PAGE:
And so the decision in 1976 was to leave Lebanon, with my family, and make for us a new home in a distant land. In April of that year, my wife Yolla, and I, with our four children, landed on American soil. I was humbled by the support and welcome we received. All I had learned of America was true. And God had prepared me for that transition.
As we settled, I traveled often to Europe and Arabia, installing and servicing my clocks. I even maintained a small factory and warehouse in Torrance. My wife and I were so blessed and thankful that our children were being educated in this great land and not fighting in a senseless war.
The years past and time moved forward. It was in 1985 that I was informed that we were no longer simply legal residents, but now American citizens. At that moment, I was that six-year-old boy watching the American University President walk out of my dad’s shop with awe and wonder, and here I am now an adopted son of this magnificent nation. With the great gift of citizenship in hand, I had to share something of beauty and historical significance in the only way I knew how, a talking clock.
Wading between two sides of a local political debate, I invited the mayors of Rolling Hills Estates and Rancho Palos Verdes for dinner. On that night, differences were put aside, and I proposed the donation of the first Flower Talking Clock in the U.S. It was to be a gift to my new country and for this paradise in which we live, Palos Verdes. On April 21, 1987, The Palos Verdes Flower Talking Clock was dedicated in the presence of over 500 personalities, including the cities’ mayors and my dear friends Danny Thomas and Casey Kasem.
At the heart of the clock is a Patek Philippe time base designed specifically for my invention of the talking clock. The Time Base was the result of my collaboration with the electronic division of Patek Philippe in the early 1960s. The clock announces the time on the hour. And at noon, the clock plays “The Star Spangled Banner.”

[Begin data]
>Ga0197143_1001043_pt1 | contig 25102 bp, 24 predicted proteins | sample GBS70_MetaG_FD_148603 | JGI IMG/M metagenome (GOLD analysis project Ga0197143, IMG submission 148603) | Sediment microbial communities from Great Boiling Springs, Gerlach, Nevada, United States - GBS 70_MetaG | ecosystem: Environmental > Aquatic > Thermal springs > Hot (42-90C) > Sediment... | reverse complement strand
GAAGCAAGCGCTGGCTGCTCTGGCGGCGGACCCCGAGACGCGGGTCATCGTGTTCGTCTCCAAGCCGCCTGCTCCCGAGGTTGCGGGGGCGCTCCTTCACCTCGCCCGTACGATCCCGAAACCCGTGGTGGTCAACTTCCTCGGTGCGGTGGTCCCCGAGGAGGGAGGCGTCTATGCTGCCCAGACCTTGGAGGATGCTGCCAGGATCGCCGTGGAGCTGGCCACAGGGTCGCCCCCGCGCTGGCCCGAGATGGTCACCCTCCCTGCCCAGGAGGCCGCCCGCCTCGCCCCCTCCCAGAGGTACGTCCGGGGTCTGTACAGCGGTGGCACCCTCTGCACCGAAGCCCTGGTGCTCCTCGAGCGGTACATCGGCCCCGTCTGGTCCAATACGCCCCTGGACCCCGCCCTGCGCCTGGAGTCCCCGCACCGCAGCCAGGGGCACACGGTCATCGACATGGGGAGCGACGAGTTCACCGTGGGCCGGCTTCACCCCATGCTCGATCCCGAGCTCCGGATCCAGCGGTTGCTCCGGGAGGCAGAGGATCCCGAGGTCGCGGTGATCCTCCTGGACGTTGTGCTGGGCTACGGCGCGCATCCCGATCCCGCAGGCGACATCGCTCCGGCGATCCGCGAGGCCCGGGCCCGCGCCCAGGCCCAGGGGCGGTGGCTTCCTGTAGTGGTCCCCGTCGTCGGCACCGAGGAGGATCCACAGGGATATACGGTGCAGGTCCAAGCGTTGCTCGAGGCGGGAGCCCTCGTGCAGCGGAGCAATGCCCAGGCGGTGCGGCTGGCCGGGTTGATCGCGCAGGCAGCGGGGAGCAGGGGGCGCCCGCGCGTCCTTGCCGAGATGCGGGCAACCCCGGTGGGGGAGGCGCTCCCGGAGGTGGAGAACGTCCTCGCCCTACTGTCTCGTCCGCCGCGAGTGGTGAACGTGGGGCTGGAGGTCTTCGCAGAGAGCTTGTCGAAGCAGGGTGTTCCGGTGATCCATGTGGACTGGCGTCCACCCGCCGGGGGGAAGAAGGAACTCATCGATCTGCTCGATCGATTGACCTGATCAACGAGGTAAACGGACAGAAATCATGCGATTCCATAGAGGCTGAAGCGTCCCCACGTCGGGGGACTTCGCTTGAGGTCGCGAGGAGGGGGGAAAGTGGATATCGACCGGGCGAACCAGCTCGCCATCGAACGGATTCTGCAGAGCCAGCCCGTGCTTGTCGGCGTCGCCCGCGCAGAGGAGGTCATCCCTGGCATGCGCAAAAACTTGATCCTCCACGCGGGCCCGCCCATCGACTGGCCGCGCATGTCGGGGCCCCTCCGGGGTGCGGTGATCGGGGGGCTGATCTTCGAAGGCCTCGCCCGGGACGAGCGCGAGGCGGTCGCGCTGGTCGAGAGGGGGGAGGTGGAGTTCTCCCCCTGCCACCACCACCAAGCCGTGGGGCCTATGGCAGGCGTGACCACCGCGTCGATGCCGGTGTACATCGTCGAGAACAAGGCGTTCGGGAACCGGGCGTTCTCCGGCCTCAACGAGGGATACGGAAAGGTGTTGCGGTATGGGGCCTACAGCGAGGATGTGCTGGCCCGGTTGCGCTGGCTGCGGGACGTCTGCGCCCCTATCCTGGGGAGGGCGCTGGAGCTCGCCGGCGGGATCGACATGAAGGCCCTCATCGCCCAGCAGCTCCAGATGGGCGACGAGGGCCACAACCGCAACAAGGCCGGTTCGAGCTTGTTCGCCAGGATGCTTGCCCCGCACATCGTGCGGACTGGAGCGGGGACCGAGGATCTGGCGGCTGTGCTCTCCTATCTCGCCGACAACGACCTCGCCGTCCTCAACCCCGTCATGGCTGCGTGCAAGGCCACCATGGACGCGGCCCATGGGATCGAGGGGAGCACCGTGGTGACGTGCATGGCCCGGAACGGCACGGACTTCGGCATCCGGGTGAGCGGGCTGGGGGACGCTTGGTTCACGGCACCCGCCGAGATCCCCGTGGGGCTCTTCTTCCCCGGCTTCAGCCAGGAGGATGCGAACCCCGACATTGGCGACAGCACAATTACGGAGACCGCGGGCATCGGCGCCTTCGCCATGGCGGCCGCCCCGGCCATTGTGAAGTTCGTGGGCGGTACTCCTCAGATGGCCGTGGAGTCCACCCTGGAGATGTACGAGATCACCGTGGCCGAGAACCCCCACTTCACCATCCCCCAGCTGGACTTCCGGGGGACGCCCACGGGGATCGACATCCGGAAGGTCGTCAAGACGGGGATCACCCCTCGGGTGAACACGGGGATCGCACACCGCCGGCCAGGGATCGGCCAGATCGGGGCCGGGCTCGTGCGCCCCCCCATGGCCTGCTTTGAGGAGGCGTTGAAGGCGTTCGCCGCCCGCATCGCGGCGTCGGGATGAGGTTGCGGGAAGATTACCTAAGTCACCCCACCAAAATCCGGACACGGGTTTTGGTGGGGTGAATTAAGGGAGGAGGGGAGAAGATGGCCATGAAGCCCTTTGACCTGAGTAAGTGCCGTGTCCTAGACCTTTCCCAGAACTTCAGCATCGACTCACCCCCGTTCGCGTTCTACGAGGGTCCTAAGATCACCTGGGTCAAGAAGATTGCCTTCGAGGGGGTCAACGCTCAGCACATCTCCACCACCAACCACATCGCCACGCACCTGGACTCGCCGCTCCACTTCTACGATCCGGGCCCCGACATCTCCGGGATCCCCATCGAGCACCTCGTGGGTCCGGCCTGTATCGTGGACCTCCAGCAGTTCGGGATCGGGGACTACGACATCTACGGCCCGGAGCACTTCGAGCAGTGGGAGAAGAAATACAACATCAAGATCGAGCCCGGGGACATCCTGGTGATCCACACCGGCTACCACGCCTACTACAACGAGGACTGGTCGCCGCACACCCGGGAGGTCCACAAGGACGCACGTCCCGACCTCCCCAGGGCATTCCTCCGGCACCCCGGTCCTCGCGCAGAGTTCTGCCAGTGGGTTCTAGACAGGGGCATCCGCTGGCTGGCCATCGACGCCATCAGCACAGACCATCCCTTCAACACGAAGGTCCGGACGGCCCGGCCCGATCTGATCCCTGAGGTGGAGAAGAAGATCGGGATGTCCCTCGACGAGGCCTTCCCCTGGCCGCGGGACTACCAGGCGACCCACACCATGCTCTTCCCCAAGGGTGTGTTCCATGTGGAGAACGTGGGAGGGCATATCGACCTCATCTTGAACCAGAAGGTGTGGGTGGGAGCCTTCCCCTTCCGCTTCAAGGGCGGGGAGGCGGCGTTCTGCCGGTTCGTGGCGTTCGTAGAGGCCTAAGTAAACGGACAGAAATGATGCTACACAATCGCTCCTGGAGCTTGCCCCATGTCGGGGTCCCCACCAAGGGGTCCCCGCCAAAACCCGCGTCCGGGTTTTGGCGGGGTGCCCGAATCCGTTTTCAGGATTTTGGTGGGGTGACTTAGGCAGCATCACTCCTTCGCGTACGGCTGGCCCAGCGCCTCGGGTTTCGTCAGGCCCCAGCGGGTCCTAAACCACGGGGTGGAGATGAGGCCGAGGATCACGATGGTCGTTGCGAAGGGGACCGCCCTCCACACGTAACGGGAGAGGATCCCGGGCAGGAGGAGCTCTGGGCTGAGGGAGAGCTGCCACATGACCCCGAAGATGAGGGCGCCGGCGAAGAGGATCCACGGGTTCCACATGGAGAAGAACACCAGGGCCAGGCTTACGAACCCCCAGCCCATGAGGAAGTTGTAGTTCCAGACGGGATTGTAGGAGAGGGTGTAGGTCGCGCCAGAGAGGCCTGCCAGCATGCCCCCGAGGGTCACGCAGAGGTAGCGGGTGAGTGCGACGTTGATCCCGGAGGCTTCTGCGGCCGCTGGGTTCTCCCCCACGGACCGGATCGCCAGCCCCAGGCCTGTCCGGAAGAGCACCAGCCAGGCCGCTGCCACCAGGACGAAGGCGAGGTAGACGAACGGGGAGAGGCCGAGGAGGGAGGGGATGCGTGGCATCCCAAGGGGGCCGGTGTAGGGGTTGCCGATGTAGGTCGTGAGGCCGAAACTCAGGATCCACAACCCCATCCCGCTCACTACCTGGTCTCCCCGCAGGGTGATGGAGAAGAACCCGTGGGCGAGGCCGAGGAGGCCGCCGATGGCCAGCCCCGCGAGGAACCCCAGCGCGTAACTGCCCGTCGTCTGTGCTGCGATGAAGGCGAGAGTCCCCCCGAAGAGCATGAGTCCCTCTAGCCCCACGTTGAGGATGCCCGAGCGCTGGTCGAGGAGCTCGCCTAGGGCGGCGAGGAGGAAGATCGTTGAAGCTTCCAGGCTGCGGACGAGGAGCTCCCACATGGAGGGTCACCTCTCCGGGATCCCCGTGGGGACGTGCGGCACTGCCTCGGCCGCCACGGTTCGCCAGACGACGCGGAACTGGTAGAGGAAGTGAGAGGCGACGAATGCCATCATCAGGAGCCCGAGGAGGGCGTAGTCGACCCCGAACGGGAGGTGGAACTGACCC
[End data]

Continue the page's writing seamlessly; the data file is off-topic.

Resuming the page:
I drive by the clock nearly every day, making sure it is keeping time and the flowers are healthy. I will even provide tours below ground to highlight the technology of the clock. But when I look at the clock what I really see is freedom.
The first talking flower clock in Beirut has been destroyed. My stores and my factories are the victims of the war in Lebanon. As the time of life has passed, there are a few moments that stand out as life-changing. But through it all I learned that God had a plan, a plan that included an American University president with a broken watch, a cliff overlooking the Mediterranean, and a choice to put my faith and my family above all else. He prepared me for each choice, and I follow His will, not mine.
I look back at this journey of nearly 80 years without regret. With my partner and best friend beside me and all of our children and grandchildren nearby, I wake up every morning thanking God for giving me the grace to trust his will.
My life and time – and God – have been immeasurably bound together.